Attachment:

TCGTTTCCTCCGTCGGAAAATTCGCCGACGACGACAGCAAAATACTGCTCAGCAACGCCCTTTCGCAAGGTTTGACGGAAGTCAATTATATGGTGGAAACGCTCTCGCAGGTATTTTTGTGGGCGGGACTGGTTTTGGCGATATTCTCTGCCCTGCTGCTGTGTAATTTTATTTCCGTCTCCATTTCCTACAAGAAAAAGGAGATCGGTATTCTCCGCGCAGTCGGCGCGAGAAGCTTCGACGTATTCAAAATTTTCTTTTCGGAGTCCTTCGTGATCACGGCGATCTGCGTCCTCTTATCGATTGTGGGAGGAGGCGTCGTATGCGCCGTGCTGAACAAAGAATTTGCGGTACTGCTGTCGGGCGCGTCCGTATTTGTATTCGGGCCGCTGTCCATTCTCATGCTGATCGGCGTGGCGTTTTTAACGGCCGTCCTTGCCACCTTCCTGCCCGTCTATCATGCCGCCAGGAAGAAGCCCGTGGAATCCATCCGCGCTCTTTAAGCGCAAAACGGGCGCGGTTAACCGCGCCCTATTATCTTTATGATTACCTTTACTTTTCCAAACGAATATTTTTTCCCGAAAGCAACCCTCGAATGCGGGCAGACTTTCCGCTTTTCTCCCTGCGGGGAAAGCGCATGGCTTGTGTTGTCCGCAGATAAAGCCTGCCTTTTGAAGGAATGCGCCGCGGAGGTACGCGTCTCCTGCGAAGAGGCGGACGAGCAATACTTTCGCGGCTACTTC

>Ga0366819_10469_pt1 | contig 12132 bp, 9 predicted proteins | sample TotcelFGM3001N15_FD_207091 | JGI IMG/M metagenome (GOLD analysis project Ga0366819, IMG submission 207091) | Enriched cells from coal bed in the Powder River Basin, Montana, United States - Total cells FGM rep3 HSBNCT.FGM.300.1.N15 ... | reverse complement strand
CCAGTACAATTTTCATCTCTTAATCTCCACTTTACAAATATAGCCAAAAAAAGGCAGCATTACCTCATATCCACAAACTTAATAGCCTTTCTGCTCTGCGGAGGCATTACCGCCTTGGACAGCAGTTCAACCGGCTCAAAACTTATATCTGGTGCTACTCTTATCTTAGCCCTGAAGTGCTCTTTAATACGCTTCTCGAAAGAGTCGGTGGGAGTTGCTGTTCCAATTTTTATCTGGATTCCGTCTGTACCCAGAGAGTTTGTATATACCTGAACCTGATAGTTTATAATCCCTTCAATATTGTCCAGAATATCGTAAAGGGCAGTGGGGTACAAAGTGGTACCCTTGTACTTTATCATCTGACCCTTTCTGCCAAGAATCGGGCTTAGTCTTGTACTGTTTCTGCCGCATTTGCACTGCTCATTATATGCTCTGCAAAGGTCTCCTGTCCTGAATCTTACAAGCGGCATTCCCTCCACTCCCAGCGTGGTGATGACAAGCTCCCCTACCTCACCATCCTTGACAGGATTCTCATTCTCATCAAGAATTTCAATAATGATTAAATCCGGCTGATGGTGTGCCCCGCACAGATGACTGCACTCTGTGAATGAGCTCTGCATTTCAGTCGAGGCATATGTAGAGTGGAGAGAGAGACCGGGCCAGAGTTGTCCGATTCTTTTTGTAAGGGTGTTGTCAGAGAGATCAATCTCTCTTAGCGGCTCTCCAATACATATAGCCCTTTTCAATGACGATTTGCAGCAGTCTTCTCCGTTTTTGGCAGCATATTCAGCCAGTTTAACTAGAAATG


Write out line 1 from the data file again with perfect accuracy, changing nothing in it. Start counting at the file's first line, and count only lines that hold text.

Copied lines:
TCGTTTCCTCCGTCGGAAAATTCGCCGACGACGACAGCAAAATACTGCTCAGCAACGCCCTTTCGCAAGGTTTGACGGAAGTCAATTATATGGTGGAAACGCTCTCGCAGGTATTTTTGTGGGCGGGACTGGTTTTGGCGATATTCTCTGCCCTGCTGCTGTGTAATTTTATTTCCGTCTCCATTTCCTACAAGAAAAAGGAGATCGGTATTCTCCGCGCAGTCGGCGCGAGAAGCTTCGACGTATTCAAAATTTTCTTTTCGGAGTCCTTCGTGATCACGGCGATCTGCGTCCTCTTATCGATTGTGGGAGGAGGCGTCGTATGCGCCGTGCTGAACAAAGAATTTGCGGTACTGCTGTCGGGCGCGTCCGTATTTGTATTCGGGCCGCTGTCCATTCTCATGCTGATCGGCGTGGCGTTTTTAACGGCCGTCCTTGCCACCTTCCTGCCCGTCTATCATGCCGCCAGGAAGAAGCCCGTGGAATCCATCCGCGCTCTTTAAGCGCAAAACGGGCGCGGTTAACCGCGCCCTATTATCTTTATGATTACCTTTACTTTTCCAAACGAATATTTTTTCCCGAAAGCAACCCTCGAATGCGGGCAGACTTTCCGCTTTTCTCCCTGCGGGGAAAGCGCATGGCTTGTGTTGTCCGCAGATAAAGCCTGCCTTTTGAAGGAATGCGCCGCGGAGGTACGCGTCTCCTGCGAAGAGGCGGACGAGCAATACTTTCGCGGCTACTTC